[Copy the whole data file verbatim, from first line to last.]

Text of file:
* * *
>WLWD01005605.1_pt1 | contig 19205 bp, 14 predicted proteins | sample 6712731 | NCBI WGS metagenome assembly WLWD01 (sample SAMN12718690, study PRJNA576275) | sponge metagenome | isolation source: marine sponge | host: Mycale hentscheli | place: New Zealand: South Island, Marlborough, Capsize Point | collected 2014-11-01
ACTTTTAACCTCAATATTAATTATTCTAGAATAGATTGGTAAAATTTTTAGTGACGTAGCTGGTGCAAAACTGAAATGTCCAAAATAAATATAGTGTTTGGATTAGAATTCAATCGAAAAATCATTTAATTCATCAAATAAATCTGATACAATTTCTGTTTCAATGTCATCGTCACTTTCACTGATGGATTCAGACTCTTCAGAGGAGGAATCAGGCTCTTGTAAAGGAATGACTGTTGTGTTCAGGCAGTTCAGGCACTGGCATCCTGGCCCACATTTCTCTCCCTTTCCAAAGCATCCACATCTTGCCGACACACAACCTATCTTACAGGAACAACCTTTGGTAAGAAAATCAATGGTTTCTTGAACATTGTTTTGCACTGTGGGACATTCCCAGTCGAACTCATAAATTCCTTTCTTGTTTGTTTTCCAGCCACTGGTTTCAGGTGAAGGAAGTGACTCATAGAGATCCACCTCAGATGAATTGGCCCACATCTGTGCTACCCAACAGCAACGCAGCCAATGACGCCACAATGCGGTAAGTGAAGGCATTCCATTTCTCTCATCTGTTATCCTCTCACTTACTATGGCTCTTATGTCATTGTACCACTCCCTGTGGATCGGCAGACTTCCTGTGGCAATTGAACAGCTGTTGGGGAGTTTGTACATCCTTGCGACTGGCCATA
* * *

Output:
>WLWD01005605.1_pt1 | contig 19205 bp, 14 predicted proteins | sample 6712731 | NCBI WGS metagenome assembly WLWD01 (sample SAMN12718690, study PRJNA576275) | sponge metagenome | isolation source: marine sponge | host: Mycale hentscheli | place: New Zealand: South Island, Marlborough, Capsize Point | collected 2014-11-01
ACTTTTAACCTCAATATTAATTATTCTAGAATAGATTGGTAAAATTTTTAGTGACGTAGCTGGTGCAAAACTGAAATGTCCAAAATAAATATAGTGTTTGGATTAGAATTCAATCGAAAAATCATTTAATTCATCAAATAAATCTGATACAATTTCTGTTTCAATGTCATCGTCACTTTCACTGATGGATTCAGACTCTTCAGAGGAGGAATCAGGCTCTTGTAAAGGAATGACTGTTGTGTTCAGGCAGTTCAGGCACTGGCATCCTGGCCCACATTTCTCTCCCTTTCCAAAGCATCCACATCTTGCCGACACACAACCTATCTTACAGGAACAACCTTTGGTAAGAAAATCAATGGTTTCTTGAACATTGTTTTGCACTGTGGGACATTCCCAGTCGAACTCATAAATTCCTTTCTTGTTTGTTTTCCAGCCACTGGTTTCAGGTGAAGGAAGTGACTCATAGAGATCCACCTCAGATGAATTGGCCCACATCTGTGCTACCCAACAGCAACGCAGCCAATGACGCCACAATGCGGTAAGTGAAGGCATTCCATTTCTCTCATCTGTTATCCTCTCACTTACTATGGCTCTTATGTCATTGTACCACTCCCTGTGGATCGGCAGACTTCCTGTGGCAATTGAACAGCTGTTGGGGAGTTTGTACATCCTTGCGACTGGCCATA